For the first time since the 2014 session, the Legislature was able to finish its work on time. Below is a brief summary of the budgets we passed, as well as an update on my bills.
Coming into this year’s 60-day legislative session, an early priority was passing the 2017-19 capital budget for state construction projects. Thankfully, we were able to get that done in the first two weeks, which freed up the $25 million in capital budget funding we secured for projects in Issaquah, Maple Valley, and the Snoqualmie Valley. You can learn more about several of these projects in this video update I recorded in January. I’m especially proud the budget includes funds for Lake Sammamish State Park in Issaquah, and Summit Park and the Veteran’s Memorial in Maple Valley.
We also passed the 2018 supplemental transportation budget. Funds from the budget will be allocated to plan for the widening of State Route 18 between Issaquah Hobart Road to Raging River, congestion management on SR 18 between SR 167 and SR 410, as well as for other key projects, including the I-90/SR 18 interchange.
For some background, the Connecting Washington transportation package approved by the Legislature in 2015 provided $150 million for the I-90/SR 18 interchange project. The design of the project wasn’t even scheduled to begin until 2023, but thanks to hard, bipartisan work, we were able to move up the timeline by six years. The design is taking place right now.
Finally, we adopted the 2018 supplemental operating budget. While I had hoped we could provide property tax relief this year, the budget allocates $390 million for relief next year. It also continues to prioritize spending on K-12 education, while providing $166 million in additional funding for behavioral health services. It’s not a perfect budget, and I was disappointed in the process in the run-up to its passage, but it invests in our communities without relying on any new tax increases — including a capital gains income tax or a carbon tax. For those reasons, I cast a yes vote.
Three of my bills signed into law
I’m happy to report three of my bills were recently signed into law by the governor.
House Bill 2948 will raise the population threshold for when a city assumes responsibility for maintaining state routes. Under current law, the Washington State Department of Transportation is responsible for maintaining state routes that cross through cities with fewer than 25,000 residents. My bill will gradually raise that threshold to 35,000 residents, which is critical for fast-growing cities like Maple Valley. Not only are we going to be saving cities money, but we were able to draft the bill in such a way that it will have no fiscal impact on the state. That’s a win-win.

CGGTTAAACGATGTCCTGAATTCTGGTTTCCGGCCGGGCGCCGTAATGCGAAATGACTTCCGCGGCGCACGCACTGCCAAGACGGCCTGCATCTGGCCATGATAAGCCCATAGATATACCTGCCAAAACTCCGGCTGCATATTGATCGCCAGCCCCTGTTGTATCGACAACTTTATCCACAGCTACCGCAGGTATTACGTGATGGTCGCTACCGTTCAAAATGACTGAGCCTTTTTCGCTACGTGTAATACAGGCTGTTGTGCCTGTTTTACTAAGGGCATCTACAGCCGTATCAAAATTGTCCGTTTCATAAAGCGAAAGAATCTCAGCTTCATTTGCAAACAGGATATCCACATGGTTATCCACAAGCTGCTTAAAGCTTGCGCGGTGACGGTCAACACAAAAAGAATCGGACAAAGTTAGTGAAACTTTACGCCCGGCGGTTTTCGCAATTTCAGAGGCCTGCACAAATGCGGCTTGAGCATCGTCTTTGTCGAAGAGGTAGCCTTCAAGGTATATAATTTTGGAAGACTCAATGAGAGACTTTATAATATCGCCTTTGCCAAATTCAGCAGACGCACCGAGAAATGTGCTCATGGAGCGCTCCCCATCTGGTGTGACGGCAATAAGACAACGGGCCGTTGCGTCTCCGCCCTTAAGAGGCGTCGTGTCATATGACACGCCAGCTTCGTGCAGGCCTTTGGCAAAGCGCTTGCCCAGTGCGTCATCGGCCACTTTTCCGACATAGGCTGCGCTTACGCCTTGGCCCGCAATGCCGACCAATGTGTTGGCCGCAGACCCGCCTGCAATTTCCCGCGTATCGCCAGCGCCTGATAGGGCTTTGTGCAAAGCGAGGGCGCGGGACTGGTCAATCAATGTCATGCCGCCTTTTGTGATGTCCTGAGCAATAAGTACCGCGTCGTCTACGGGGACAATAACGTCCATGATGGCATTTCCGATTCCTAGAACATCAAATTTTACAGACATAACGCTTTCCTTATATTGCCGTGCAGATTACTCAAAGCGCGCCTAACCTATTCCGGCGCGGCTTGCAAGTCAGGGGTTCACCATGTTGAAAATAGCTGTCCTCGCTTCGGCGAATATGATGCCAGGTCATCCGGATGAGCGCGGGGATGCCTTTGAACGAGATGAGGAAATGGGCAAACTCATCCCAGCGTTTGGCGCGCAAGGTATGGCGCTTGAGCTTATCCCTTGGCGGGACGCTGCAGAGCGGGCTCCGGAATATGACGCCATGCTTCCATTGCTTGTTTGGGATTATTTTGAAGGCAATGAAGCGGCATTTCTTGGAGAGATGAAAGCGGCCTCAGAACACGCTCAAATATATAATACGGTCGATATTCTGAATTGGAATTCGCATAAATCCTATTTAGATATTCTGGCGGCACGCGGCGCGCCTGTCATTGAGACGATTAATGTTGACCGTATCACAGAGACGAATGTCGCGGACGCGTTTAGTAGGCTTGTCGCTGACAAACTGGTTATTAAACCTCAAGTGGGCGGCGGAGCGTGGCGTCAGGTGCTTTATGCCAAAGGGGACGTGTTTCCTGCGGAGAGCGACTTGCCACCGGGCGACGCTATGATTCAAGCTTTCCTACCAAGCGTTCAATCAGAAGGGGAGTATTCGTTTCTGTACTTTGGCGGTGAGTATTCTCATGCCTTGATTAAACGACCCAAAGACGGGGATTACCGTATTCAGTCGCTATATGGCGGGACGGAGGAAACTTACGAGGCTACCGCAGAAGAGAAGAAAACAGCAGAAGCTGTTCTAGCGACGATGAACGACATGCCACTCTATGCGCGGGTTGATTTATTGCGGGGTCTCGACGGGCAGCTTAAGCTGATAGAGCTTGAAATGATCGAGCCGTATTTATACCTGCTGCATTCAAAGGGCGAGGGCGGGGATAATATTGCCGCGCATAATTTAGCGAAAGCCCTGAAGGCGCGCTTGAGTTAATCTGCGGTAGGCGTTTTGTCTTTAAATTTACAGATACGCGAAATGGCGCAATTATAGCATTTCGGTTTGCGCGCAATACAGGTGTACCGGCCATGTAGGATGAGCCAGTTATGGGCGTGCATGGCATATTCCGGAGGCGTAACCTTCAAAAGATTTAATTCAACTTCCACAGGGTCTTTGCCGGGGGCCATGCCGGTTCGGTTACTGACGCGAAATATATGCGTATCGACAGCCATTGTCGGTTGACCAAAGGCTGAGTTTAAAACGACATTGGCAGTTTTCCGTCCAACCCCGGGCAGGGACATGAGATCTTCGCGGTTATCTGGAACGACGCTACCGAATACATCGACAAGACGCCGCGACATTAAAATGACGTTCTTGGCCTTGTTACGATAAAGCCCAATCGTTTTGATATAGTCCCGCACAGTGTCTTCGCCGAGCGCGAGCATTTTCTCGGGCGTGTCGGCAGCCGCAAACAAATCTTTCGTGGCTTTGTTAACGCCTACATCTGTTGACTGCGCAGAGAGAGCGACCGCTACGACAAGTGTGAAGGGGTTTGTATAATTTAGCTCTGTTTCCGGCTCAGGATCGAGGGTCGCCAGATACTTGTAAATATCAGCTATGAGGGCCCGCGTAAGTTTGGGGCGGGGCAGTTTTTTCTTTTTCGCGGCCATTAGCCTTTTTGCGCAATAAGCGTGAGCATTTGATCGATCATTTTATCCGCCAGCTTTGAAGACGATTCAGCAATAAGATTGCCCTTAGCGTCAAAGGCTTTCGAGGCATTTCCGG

House Bill 2256 will provide more flexibility to the foster care pre-service training process by making all training materials available online. While some components will still be required to be completed in person, this policy change will make it easier for people to complete their training and get licensed. That’s important because we continue to face a foster parent shortage.
House Bill 2446 will help physical therapists better meet patients’ needs by expanding the number of assistive personnel (physical therapy assistants, physical therapy aides, athletic trainers, exercise physiologists, and massage therapists) they are allowed to supervise from two to three. Providing them with the option of hiring additional assistive personnel will help them meet the demand for their services and ensure patients receive the care they need.
I’m grateful for the bipartisan collaboration that resulted in broad support for each of these measures. They may not be the flashiest bills, but they will absolutely make a positive difference both locally and around the state. That’s what I’m most concerned about as your state representative.
Although session is now over, please know I’m here to serve you year-round. If there’s anything you need, or if you simply want to sit down and chat with me about legislative issues, I will always make time for you. Please feel free to call or email me anytime. My contact information is below.
It is an honor to serve you.